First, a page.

Saturday, 10 August 2013

Sunday 4 August 2013, Colossians 3:1-11, Luke 12:13-21, Bruce

Who would like the secret of being rich?  How many of us have received a letter or an email from a wealthy resident of an African country who has money in a sealed account that they want to get out of the country?  If you give them your bank details they promise to send you a large amount of money, some of which you can keep?  Years ago there was a spate of round robin letters; send the letter to ten friends, £10 to the name at the top of a long list and in a month or so thousands of pounds will be sent to you.
When a voice in the crowd calls out to Jesus to help him in a family dispute about an inheritance, we are treading on familiar ground.  The closest of families can be divided by fallings out over money.  The reality is probably that there was distrust there before, and our attitudes are revealed – brought to the surface – by how we respond to material things.
So Jesus tells a story.  The rich man obviously feels he is giving himself good advice.  He seems to have large estates and he is maximising his potential for earnings, savings and growth.  He is future proofing himself.  Or so he thinks.  He makes no reference to God or the needs of others; it is all about him.  He thinks that life – true life – consists of an abundance of possessions, and he is wrong.  He thinks that he is rich, but he turns out to be poor.
Jesus is not against eating, drinking and being merry; in fact he is frequently criticised for enjoying food drink and company.  He is concerned that we encounter God and grow in him.
Paul takes up this theme in his letter to the Christians living in Colossae.  Where is Jesus?  He is seated at the right hand of God (3:1).  He is also in us, the settled promise of glory to come (1:27).  Paul follows on from Jesus’ story about a man who set his heart only on earthly things with the advice that we set our hearts on “things above”.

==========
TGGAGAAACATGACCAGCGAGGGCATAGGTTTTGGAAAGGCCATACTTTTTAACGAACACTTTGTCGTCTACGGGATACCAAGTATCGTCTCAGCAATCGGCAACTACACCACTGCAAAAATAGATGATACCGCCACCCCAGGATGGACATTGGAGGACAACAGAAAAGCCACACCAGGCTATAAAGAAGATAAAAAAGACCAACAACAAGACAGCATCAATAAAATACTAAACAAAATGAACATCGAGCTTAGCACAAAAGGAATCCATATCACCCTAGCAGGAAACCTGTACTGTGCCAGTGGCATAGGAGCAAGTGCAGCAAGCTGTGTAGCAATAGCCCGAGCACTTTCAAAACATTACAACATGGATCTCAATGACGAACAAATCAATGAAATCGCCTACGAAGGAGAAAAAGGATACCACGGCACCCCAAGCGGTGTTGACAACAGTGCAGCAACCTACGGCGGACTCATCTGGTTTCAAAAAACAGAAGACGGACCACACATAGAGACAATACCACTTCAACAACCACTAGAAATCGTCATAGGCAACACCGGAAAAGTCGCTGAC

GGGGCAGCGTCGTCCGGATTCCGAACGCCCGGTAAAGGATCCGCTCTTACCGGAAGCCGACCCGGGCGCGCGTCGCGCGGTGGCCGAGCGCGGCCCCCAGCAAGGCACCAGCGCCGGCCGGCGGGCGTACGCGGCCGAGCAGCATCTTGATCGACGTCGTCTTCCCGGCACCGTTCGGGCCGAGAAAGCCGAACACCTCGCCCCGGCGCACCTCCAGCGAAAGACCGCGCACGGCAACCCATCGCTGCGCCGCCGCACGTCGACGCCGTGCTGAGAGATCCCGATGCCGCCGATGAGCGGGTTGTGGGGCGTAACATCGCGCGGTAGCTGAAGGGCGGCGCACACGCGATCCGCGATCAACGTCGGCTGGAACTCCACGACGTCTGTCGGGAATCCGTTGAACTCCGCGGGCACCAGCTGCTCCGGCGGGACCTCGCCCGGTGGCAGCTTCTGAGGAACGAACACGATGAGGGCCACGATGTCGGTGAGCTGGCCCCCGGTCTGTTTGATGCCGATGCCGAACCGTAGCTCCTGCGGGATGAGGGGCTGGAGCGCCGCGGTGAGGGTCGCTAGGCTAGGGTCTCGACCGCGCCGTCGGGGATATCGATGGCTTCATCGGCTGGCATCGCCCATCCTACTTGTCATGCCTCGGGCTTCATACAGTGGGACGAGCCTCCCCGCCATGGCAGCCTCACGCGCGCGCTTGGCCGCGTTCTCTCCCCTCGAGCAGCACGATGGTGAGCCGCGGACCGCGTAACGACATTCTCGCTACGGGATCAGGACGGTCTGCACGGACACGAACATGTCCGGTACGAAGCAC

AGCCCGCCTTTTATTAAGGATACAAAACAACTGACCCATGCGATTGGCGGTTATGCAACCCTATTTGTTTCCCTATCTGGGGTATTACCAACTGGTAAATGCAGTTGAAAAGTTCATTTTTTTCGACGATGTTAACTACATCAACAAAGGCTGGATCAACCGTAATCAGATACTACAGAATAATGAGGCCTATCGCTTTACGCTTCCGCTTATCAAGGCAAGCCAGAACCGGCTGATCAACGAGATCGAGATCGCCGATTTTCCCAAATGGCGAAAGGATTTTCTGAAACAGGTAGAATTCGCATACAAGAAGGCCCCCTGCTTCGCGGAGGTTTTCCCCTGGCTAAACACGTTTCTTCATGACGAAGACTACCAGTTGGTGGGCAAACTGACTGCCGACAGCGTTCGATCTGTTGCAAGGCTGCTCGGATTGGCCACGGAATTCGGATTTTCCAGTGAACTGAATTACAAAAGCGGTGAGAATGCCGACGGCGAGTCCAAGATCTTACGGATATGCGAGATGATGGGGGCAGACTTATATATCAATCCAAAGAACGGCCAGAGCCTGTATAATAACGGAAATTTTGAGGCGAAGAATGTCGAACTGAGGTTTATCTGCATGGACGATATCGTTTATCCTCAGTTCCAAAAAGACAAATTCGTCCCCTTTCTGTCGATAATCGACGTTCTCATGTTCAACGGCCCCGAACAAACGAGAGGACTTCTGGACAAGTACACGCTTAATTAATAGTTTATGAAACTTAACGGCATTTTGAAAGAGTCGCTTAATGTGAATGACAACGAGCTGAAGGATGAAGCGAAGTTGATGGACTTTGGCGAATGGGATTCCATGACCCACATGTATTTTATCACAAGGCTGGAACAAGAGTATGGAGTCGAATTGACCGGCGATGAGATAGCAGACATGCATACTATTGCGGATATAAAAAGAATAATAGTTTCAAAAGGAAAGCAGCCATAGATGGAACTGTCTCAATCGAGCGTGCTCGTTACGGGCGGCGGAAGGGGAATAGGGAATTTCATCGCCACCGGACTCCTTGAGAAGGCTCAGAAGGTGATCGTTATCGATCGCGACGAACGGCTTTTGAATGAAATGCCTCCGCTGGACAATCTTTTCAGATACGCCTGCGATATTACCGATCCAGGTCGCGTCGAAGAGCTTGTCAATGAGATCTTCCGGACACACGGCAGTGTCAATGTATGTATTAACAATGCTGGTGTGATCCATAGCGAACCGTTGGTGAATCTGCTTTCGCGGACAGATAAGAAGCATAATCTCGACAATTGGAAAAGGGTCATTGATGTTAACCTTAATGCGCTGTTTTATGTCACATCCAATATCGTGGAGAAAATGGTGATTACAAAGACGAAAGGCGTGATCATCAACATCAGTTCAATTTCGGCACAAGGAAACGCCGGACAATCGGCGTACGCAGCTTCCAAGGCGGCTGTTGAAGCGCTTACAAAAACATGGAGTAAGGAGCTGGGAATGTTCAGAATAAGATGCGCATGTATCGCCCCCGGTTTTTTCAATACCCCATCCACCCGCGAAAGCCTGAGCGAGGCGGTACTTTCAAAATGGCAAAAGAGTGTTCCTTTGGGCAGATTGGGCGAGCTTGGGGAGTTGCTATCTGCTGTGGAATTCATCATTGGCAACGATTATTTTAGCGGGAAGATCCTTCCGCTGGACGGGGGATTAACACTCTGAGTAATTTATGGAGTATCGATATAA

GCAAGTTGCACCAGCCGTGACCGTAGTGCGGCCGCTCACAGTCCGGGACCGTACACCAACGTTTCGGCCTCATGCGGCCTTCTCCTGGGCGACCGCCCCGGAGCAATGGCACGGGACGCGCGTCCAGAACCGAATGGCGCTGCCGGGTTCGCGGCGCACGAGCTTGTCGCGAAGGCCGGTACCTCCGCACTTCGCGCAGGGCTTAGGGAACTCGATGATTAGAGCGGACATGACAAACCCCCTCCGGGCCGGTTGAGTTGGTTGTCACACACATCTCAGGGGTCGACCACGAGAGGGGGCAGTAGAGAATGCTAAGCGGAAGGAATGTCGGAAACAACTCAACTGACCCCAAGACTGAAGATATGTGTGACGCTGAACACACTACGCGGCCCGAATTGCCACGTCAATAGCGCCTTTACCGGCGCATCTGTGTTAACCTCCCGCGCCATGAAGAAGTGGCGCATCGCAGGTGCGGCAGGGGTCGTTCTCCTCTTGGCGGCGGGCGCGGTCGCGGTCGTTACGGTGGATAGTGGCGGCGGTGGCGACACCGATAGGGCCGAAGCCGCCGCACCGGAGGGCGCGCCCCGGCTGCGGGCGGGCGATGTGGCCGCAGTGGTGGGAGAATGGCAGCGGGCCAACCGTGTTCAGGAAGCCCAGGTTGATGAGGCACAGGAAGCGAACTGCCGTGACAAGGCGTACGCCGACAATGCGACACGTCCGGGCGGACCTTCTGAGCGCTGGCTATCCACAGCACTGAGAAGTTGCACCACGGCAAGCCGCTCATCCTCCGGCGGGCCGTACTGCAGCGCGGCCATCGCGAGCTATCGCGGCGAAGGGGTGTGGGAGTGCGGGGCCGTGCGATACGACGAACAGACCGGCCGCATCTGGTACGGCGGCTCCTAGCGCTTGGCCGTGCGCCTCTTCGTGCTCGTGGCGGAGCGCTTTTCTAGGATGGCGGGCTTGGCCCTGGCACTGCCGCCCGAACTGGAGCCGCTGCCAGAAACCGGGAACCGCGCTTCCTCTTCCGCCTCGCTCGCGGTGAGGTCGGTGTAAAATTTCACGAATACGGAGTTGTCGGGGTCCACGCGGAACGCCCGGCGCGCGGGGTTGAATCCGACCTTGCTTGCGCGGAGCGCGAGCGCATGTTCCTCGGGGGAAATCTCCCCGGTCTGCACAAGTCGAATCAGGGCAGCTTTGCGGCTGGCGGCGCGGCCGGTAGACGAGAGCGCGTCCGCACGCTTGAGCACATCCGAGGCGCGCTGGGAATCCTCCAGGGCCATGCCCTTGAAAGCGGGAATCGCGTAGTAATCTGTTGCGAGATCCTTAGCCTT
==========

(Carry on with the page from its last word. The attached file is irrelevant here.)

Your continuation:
What does this mean?
I do not think it means that we should be “so heavenly minded that we are no earthly good”.   “Above” does not mean vertically higher.  The same word is used by Jesus when he says that we should be “born from above”; it is a struggle to translate and is often rendered as “born again”.  I suspect that the meaning is something like be “born from the other”.  And here in Colossians Paul is telling us to live our lives with reference to “the other”.
The other?  We live in two overlapping worlds.  How can we explain this?  On 1 September 2006 I set off on pilgrimage to Santiago de Compostellar.  But the truth is that the pilgrimage really started the year before, when the decision was made to go.  For months I carried on everyday life, but part of me was researching, planning, preparing.  I was rubbing cream on my feet, buying maps, calculating distances.  I was thinking and praying like a pilgrim.
I suspect something similar happens when a wedding is announced.  The bride seems to enter a dual universe where life continues as normal, but at the same time every decision is made with reference to the approaching nuptials.